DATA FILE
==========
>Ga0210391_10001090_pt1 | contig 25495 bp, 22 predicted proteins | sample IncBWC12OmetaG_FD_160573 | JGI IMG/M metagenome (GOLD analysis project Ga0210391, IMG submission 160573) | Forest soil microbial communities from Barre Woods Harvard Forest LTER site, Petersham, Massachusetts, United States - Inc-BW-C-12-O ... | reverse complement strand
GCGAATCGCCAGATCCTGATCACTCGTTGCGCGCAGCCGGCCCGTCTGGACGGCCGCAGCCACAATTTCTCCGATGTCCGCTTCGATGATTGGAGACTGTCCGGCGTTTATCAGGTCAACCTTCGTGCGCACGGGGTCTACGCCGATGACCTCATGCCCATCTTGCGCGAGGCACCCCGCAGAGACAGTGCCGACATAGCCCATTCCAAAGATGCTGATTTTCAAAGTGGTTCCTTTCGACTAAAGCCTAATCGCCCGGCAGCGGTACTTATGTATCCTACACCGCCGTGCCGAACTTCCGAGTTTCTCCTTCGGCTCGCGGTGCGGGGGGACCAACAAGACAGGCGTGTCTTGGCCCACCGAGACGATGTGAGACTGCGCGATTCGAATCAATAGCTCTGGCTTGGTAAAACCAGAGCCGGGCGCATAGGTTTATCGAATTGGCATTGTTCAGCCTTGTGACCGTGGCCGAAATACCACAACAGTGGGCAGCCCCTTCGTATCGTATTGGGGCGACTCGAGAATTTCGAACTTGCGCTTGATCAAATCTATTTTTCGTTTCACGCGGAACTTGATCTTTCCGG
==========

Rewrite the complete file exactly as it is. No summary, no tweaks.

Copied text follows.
>Ga0210391_10001090_pt1 | contig 25495 bp, 22 predicted proteins | sample IncBWC12OmetaG_FD_160573 | JGI IMG/M metagenome (GOLD analysis project Ga0210391, IMG submission 160573) | Forest soil microbial communities from Barre Woods Harvard Forest LTER site, Petersham, Massachusetts, United States - Inc-BW-C-12-O ... | reverse complement strand
GCGAATCGCCAGATCCTGATCACTCGTTGCGCGCAGCCGGCCCGTCTGGACGGCCGCAGCCACAATTTCTCCGATGTCCGCTTCGATGATTGGAGACTGTCCGGCGTTTATCAGGTCAACCTTCGTGCGCACGGGGTCTACGCCGATGACCTCATGCCCATCTTGCGCGAGGCACCCCGCAGAGACAGTGCCGACATAGCCCATTCCAAAGATGCTGATTTTCAAAGTGGTTCCTTTCGACTAAAGCCTAATCGCCCGGCAGCGGTACTTATGTATCCTACACCGCCGTGCCGAACTTCCGAGTTTCTCCTTCGGCTCGCGGTGCGGGGGGACCAACAAGACAGGCGTGTCTTGGCCCACCGAGACGATGTGAGACTGCGCGATTCGAATCAATAGCTCTGGCTTGGTAAAACCAGAGCCGGGCGCATAGGTTTATCGAATTGGCATTGTTCAGCCTTGTGACCGTGGCCGAAATACCACAACAGTGGGCAGCCCCTTCGTATCGTATTGGGGCGACTCGAGAATTTCGAACTTGCGCTTGATCAAATCTATTTTTCGTTTCACGCGGAACTTGATCTTTCCGG